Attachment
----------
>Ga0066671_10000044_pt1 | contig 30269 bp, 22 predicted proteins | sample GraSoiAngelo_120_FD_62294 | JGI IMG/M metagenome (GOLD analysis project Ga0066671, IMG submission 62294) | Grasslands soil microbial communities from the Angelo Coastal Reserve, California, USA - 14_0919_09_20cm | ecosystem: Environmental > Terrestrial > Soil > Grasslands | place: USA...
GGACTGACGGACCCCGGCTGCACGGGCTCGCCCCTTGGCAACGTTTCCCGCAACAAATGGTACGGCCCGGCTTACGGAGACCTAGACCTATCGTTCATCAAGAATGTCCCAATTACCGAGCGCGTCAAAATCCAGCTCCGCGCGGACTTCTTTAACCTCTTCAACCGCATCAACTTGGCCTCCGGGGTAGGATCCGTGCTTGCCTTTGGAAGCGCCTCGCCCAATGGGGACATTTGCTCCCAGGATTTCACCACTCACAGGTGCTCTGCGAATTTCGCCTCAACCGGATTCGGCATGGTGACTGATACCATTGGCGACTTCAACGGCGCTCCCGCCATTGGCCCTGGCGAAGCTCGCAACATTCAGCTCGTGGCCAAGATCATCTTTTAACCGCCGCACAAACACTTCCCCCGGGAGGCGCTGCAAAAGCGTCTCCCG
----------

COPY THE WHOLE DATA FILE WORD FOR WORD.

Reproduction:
>Ga0066671_10000044_pt1 | contig 30269 bp, 22 predicted proteins | sample GraSoiAngelo_120_FD_62294 | JGI IMG/M metagenome (GOLD analysis project Ga0066671, IMG submission 62294) | Grasslands soil microbial communities from the Angelo Coastal Reserve, California, USA - 14_0919_09_20cm | ecosystem: Environmental > Terrestrial > Soil > Grasslands | place: USA...
GGACTGACGGACCCCGGCTGCACGGGCTCGCCCCTTGGCAACGTTTCCCGCAACAAATGGTACGGCCCGGCTTACGGAGACCTAGACCTATCGTTCATCAAGAATGTCCCAATTACCGAGCGCGTCAAAATCCAGCTCCGCGCGGACTTCTTTAACCTCTTCAACCGCATCAACTTGGCCTCCGGGGTAGGATCCGTGCTTGCCTTTGGAAGCGCCTCGCCCAATGGGGACATTTGCTCCCAGGATTTCACCACTCACAGGTGCTCTGCGAATTTCGCCTCAACCGGATTCGGCATGGTGACTGATACCATTGGCGACTTCAACGGCGCTCCCGCCATTGGCCCTGGCGAAGCTCGCAACATTCAGCTCGTGGCCAAGATCATCTTTTAACCGCCGCACAAACACTTCCCCCGGGAGGCGCTGCAAAAGCGTCTCCCG